I get excited about researching background information for stories and articles I am writing. I just finished a Picture Book Blueprint Course developed by Children’s Book Insider, and I am diving into the character of the protagonist in my new series of princess stories. The story came out of one of my writings in my cozy Inspiring Writing Group, where everyone loved the princess in the story. I continued the story of the princess, with a story I told to my 5-year old granddaughter one evening. It seemed like a good idea to put the two stories together to make a children’s book.
Like many authors who want to write a children’s story, it seemed pretty simple. The stories are short and geared toward a young audience. I was sure that with fun illustrations, I had a story. The next step was to share the story with children in the target age group. I happen to have a 16-year old niece who was willing to read the story to her siblings, two of which were in the target age group. To my surprise, they thought the story was confusing. My older niece liked the story well enough to suggest some changes; one being to make it into two stories. It’s amazing that I made the same mistake I worked with a former client on––too many ideas in one story.
So, I dug into the Blueprint class. Ugh! There are so many worksheets to define my main character and get to know her. But as I answered the questions on the worksheets, I realized there was more I wanted to know about current princesses; where they live and what they do. Originally, I was picturing a princess in the time of Queen Elizabeth’s children. From the Netflix show, “The Crown,” I pictured preschool through kindergarten children in the nursery with their nanny. They would occasionally appear before the king and queen.
As my story of the princess evolved, she was wearing clothes a princess from the current decade might wear. (This is where the worksheets were helpful). If I had determined what the princess typically wears before I wrote the whole story, I would have realized I was flipping back and forth in my mind from “The Crown” to my 6-year old granddaughter. That is why, even though I enjoyed the princess story, it was difficult to read it over and over. I sensed something was wrong. When you get the feeling parts of your story aren’t working together, it’s time to stop and investigate the problem.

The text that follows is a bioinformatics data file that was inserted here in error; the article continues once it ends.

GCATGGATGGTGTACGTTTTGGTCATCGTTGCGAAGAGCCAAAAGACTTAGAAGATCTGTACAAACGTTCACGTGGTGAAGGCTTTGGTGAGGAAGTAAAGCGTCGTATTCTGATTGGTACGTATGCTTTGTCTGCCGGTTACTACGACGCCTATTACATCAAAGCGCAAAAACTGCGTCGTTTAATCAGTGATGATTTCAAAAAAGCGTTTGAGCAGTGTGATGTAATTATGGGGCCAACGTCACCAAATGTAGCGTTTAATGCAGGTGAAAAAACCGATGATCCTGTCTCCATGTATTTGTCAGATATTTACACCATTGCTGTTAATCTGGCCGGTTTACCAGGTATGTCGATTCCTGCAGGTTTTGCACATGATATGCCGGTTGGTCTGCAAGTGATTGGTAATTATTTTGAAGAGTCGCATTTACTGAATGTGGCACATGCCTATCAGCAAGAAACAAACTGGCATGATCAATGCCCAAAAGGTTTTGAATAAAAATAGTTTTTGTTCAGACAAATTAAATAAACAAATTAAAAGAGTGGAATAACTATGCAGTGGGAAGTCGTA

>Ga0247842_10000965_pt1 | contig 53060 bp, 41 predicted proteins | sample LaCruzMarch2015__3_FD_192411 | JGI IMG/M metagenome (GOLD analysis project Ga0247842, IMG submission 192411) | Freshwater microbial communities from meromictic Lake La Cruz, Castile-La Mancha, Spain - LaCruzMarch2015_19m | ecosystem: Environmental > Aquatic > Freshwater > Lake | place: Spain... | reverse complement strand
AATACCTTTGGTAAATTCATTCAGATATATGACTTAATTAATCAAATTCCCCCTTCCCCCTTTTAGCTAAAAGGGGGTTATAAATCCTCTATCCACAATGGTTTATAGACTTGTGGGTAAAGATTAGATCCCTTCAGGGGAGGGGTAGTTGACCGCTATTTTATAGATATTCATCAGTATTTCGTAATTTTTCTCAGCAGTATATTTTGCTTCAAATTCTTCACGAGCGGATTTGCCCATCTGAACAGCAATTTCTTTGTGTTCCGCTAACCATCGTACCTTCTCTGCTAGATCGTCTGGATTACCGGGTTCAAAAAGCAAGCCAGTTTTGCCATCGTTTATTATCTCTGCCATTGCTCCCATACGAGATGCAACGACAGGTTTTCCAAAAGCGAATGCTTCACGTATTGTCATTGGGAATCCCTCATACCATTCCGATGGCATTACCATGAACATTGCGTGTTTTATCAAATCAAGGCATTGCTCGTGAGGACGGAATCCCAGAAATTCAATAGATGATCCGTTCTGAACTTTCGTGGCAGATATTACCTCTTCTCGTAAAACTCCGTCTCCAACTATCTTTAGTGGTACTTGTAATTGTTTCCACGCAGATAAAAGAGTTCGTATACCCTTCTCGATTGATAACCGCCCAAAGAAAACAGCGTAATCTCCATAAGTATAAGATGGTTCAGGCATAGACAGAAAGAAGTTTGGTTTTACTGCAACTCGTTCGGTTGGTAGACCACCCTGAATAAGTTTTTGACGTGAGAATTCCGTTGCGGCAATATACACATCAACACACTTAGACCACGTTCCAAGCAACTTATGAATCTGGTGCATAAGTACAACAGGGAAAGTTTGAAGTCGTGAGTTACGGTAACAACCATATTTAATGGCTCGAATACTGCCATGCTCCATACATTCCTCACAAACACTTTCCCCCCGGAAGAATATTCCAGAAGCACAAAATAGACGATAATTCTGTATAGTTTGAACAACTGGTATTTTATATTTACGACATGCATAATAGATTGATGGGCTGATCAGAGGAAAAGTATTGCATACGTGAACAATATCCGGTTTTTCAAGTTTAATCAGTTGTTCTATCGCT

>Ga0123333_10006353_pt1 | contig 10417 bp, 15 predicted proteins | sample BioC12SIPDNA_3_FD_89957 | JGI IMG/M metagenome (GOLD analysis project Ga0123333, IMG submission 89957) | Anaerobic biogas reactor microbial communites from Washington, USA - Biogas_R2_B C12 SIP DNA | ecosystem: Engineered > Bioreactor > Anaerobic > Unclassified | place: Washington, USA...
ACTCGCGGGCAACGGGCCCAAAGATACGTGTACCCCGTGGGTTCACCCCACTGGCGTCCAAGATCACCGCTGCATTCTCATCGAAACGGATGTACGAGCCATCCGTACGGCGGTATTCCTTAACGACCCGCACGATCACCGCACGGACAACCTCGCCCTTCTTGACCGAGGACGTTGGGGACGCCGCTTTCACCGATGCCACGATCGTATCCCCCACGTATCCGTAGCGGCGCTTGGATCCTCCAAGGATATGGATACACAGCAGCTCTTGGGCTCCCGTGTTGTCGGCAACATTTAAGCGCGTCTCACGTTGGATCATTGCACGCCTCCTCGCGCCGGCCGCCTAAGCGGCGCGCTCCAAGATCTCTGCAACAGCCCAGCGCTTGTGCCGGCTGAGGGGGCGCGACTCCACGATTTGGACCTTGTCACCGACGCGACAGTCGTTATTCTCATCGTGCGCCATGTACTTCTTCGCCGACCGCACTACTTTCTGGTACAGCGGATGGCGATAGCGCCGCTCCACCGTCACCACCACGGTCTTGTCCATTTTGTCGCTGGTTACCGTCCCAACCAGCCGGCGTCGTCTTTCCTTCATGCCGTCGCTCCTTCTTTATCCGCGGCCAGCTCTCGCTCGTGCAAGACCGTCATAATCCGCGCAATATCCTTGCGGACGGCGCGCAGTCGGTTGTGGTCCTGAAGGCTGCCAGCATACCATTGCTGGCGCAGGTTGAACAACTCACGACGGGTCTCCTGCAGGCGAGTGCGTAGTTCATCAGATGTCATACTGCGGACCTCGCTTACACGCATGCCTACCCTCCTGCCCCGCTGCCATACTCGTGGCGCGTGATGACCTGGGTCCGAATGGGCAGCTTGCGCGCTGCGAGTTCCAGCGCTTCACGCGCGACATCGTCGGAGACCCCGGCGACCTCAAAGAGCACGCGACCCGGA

I do love to investigate and research a problem. I was very curious about modern day princesses. What do they do? Where do they live? I saw pictures from Women’s Weekly, of handsome princes and adorable princesses; like Prince George and Princess Charlotte going to school. With some real pictures in my mind, it was time to put an age and face on my princess. I began making her real rather than a figure flitting around in my imagination. Not too real, and not a replica of Princess Charlotte, but a more consistent and modern princess. Outlining what the princess in the story might be wearing, where she might be going, and what she might have in her room, helped me to see inconsistencies in my story.
As I read the story over again, I realized I was mixing an idealistic realistic princess with fantasy and magic in the narrative. I liked the praying mantis sprinkling magic dust to make the little dog talk, since the insect is said to have magic powers (ok, too much research). I also liked the talking dog, but it didn’t fit the story. I had to ask myself, “How real do I want to make the story?” Is it realistic, fantasy, or both? I like fantasy and imagination, so the princess hears her little stuffed dog talking and imagines her stuffies coming to life. They don’t really. The fantasy is in her mind; therefore, she has the power, not the magic. It’s important to decide who in the story has the power, who resolves the problem, and how many other necessary characters to include.
For a picture book, illustrations tell half the story. After I rework my story––again––I will work with illustrator, Janet Hignight, to bring the princess in my story to life with pictures. Now, it is fun again, to write a children’s story.
by author, Nancy J. Miller
Vegetable Kids in the Garden (hardcover, softcover, and ebook)
by author Nancy J. Miller & Illustrator Janet C. HIgnight
The Vegetable Kids Cafeteria Club (color your own book optional)